WND on Charlottesville: Whataboutism And, Of Course, Conspiracy Theories Topic: WorldNetDaily
We've already detailed the hot mess of hot takes WorldNetDaily columnists have offered following the events in Charlottesville, Va. WND's "news" side -- which is really just opinion written in inverted-pyramid style -- did exactly what you'd expect when its fellow right-wingers get caught in bad behavior: deflect and spin conspiracy theories.
An Aug. 15 article by Chelsea Schilling touted Rush Limbaugh's insistence that "both 'reactionary fringe groups' – neo-Nazis and Antifa – are actually extreme leftists and are not aligned with Republicans at all." Schilling goes on to tie efforts to remove Confederate monuments to George Soros, because everything WND doesn't like can be blamed on Soros, apparently.
In another article, Schilling is just asking (and conspiracy-mongering) regarding Jason Kessler:
The organizer of the violent rally in Charlottesville, Virginia, was until recently a Barack Obama supporter and was also a member of the leftist radical Occupy Wall Street Movement, according to a report from a hard-left activist group.
The details from his recent past have many in the blogosphere and on social media asking: Is the Charlottesville rally organizer really a left-wing plant?
Leftists claim they are fighting hate and violence, and they cite the deadly protest in Charlottesville, Virginia, as a prime example.
But the evidence indicates the left is actually spreading hate and violence.
Those are the conclusions of writers for two prominent left-leaning news outlets, the BBC and the Atlantic.
Their articles describe in detail how the taste for violence is seeping from the fringe left into its mainstream.
As he has before, Kant continued his audition to work at the Trump White House press shop, touting how "Trump had stated a demonstrable truth, recorded by cameras, that there was violence from both sides. But, for some reason, that assertion enraged the press, which responded by trying to portray the president as defending the Nazis.
Kant went conspiracy-mongering too, asserting that "There is evidence that reason is quite literally being removed from American academia, and that it is increasingly seen as racist by academics."
Liam Clancy complained about Republicans who allegedly "defend[ed]" the "violent left" by pointing out that they were attacking neo-Nazis.
And Greg Corombos promotes an interview with a "black leader" -- actually, just a guy from the tiny black-conservative group Project 21 -- getting all conspiratorial about the alleged failure of the police to stop violence in Charlotteville.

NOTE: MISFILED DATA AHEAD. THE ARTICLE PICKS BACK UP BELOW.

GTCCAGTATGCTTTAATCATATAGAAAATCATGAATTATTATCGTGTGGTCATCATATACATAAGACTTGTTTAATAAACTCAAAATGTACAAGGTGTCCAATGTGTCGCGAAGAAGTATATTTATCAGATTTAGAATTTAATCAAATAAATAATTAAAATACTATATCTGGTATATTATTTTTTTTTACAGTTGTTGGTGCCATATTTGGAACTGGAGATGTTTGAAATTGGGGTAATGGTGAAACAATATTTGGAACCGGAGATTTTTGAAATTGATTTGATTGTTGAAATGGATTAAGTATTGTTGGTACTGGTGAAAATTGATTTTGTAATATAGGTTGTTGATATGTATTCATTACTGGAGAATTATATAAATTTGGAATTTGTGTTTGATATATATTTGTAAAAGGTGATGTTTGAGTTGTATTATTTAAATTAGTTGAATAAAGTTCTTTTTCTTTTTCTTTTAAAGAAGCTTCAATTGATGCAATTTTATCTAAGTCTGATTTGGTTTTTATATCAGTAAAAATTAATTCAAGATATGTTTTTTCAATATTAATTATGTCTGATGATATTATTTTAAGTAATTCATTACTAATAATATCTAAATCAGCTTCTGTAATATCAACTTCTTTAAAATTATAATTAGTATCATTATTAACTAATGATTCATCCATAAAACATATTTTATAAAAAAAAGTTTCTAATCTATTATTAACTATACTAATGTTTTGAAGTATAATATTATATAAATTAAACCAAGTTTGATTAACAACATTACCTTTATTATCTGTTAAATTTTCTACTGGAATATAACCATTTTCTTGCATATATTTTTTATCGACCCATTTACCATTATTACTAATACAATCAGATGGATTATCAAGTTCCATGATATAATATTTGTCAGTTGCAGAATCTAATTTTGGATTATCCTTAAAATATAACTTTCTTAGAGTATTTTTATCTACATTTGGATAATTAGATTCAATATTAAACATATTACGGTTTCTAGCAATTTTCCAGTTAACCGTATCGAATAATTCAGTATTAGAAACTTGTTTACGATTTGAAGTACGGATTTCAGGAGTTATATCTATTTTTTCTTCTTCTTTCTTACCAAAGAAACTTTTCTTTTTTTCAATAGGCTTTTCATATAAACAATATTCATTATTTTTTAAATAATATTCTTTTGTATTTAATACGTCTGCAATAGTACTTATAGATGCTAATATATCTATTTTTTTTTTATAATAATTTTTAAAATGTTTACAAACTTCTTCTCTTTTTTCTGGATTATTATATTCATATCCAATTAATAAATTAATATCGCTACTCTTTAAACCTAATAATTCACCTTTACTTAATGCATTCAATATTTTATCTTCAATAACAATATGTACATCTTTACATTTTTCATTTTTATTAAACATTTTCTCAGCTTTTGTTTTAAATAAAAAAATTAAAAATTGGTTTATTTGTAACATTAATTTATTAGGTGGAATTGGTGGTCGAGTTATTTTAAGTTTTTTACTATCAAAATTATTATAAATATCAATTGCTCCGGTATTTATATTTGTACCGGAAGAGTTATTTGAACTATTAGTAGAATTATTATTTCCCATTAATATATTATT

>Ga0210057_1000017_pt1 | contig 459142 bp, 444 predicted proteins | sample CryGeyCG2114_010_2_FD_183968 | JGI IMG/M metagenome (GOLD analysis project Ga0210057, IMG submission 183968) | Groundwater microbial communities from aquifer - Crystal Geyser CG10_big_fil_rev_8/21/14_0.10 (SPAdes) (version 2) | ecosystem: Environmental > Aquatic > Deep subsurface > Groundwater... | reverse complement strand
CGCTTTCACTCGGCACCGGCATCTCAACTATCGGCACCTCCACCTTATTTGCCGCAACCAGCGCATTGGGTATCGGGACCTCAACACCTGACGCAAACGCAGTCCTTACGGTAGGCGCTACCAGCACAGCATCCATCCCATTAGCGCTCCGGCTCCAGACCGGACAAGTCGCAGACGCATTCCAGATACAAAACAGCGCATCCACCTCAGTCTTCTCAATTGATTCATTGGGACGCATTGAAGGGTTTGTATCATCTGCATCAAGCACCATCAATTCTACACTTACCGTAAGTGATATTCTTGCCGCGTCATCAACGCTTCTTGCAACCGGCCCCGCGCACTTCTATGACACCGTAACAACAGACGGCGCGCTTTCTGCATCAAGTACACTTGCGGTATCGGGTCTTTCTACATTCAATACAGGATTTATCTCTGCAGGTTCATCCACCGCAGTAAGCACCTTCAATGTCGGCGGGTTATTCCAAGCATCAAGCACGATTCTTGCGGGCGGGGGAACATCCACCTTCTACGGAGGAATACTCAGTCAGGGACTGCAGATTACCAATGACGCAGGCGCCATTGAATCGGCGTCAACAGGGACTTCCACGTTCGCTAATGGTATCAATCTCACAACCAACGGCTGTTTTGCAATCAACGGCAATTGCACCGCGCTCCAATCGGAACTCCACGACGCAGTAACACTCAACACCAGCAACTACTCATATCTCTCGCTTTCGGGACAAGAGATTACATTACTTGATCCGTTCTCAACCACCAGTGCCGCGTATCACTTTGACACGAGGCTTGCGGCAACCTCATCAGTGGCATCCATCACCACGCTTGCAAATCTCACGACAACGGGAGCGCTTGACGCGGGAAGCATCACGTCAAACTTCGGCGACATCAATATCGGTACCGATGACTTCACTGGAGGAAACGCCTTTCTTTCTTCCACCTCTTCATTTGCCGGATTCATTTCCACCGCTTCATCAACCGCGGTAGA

MRC Pretends Sinclair Doesn't Have A Right-Wing Bias Topic: Media Research Center
The Media Research Center loves Sinclair Broadcast Group because it shares the MRC's right-wing media agenda. The love is felt so much, in fact, that an Aug. 9 MRC post by Aly Nielsen puts mention of Sinclair's editorial "agenda" in scare quotes as if to falsely suggest it doesn't actually exist. Then again, Nielsen is full Sinclair stenography mode:
Liberal journalists hate to be proven wrong. So they’re going to despise the latest video from Sinclair’s Mark Hyman that bashes Politico and other lefty outlets for sloppy reporting.
“Donald Trump's campaign struck a deal with Sinclair Broadcast Group during the campaign to try and secure better media coverage,” claimedPolitico. Turns out that wasn’t evenclose to the whole story.Sinclair offered to show Politico emails proving it offered the identical deal to the Clinton campaign, but Politico showed no interest.
“They’re either awfully incompetent or awfully dishonest,” said Hyman in a two-minute video.
Hyman -- and, thus, Nielsen -- are being awfully dishonest themselves. Hyman offers no evidence that Sinclair ever provided any balance to offset its pro-Trump coverage deal, and is silent on the fact that it still offers no balance to the right-wing commentary of Hyman and Boris Epshteyn. Nielsen, meanwhile, fails to mention that Sinclair's long history of right-wing bias proves the Clinton campaign correct in rejecting a purported deal.